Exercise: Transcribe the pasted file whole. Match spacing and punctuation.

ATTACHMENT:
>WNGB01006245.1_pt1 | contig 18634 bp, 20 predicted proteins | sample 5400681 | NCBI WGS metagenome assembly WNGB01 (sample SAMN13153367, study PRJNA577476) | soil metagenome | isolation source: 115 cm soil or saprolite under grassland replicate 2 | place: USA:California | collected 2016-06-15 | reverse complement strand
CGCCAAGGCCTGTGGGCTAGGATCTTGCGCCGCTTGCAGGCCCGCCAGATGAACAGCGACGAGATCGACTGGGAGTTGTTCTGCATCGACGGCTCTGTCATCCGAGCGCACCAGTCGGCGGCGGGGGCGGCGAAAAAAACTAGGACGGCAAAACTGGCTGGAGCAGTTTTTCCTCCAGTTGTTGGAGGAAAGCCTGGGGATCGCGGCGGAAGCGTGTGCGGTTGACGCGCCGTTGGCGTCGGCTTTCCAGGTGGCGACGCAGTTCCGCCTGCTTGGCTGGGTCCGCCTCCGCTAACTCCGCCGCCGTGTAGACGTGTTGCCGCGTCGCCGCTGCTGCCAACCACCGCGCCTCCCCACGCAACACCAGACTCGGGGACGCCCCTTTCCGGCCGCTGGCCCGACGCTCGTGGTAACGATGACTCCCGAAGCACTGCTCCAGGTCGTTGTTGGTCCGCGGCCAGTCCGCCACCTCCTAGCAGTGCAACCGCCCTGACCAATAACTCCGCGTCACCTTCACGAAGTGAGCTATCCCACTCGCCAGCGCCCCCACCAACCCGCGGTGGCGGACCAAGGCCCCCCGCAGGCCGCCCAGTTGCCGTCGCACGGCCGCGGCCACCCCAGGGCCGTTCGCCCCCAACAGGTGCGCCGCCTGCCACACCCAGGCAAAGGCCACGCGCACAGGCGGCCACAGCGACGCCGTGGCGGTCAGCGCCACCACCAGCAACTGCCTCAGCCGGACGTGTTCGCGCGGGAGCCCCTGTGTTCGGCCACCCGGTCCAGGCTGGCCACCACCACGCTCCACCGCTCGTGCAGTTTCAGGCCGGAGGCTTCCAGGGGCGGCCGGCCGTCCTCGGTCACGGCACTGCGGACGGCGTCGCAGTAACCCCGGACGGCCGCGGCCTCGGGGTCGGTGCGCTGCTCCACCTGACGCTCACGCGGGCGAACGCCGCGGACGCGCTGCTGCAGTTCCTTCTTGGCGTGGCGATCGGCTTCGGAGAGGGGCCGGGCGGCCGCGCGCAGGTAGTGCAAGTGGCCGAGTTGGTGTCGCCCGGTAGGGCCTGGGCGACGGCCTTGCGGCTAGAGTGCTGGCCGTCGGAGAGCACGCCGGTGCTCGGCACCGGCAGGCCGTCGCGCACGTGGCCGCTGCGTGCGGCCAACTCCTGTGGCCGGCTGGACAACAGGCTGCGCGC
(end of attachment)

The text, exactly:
>WNGB01006245.1_pt1 | contig 18634 bp, 20 predicted proteins | sample 5400681 | NCBI WGS metagenome assembly WNGB01 (sample SAMN13153367, study PRJNA577476) | soil metagenome | isolation source: 115 cm soil or saprolite under grassland replicate 2 | place: USA:California | collected 2016-06-15 | reverse complement strand
CGCCAAGGCCTGTGGGCTAGGATCTTGCGCCGCTTGCAGGCCCGCCAGATGAACAGCGACGAGATCGACTGGGAGTTGTTCTGCATCGACGGCTCTGTCATCCGAGCGCACCAGTCGGCGGCGGGGGCGGCGAAAAAAACTAGGACGGCAAAACTGGCTGGAGCAGTTTTTCCTCCAGTTGTTGGAGGAAAGCCTGGGGATCGCGGCGGAAGCGTGTGCGGTTGACGCGCCGTTGGCGTCGGCTTTCCAGGTGGCGACGCAGTTCCGCCTGCTTGGCTGGGTCCGCCTCCGCTAACTCCGCCGCCGTGTAGACGTGTTGCCGCGTCGCCGCTGCTGCCAACCACCGCGCCTCCCCACGCAACACCAGACTCGGGGACGCCCCTTTCCGGCCGCTGGCCCGACGCTCGTGGTAACGATGACTCCCGAAGCACTGCTCCAGGTCGTTGTTGGTCCGCGGCCAGTCCGCCACCTCCTAGCAGTGCAACCGCCCTGACCAATAACTCCGCGTCACCTTCACGAAGTGAGCTATCCCACTCGCCAGCGCCCCCACCAACCCGCGGTGGCGGACCAAGGCCCCCCGCAGGCCGCCCAGTTGCCGTCGCACGGCCGCGGCCACCCCAGGGCCGTTCGCCCCCAACAGGTGCGCCGCCTGCCACACCCAGGCAAAGGCCACGCGCACAGGCGGCCACAGCGACGCCGTGGCGGTCAGCGCCACCACCAGCAACTGCCTCAGCCGGACGTGTTCGCGCGGGAGCCCCTGTGTTCGGCCACCCGGTCCAGGCTGGCCACCACCACGCTCCACCGCTCGTGCAGTTTCAGGCCGGAGGCTTCCAGGGGCGGCCGGCCGTCCTCGGTCACGGCACTGCGGACGGCGTCGCAGTAACCCCGGACGGCCGCGGCCTCGGGGTCGGTGCGCTGCTCCACCTGACGCTCACGCGGGCGAACGCCGCGGACGCGCTGCTGCAGTTCCTTCTTGGCGTGGCGATCGGCTTCGGAGAGGGGCCGGGCGGCCGCGCGCAGGTAGTGCAAGTGGCCGAGTTGGTGTCGCCCGGTAGGGCCTGGGCGACGGCCTTGCGGCTAGAGTGCTGGCCGTCGGAGAGCACGCCGGTGCTCGGCACCGGCAGGCCGTCGCGCACGTGGCCGCTGCGTGCGGCCAACTCCTGTGGCCGGCTGGACAACAGGCTGCGCGC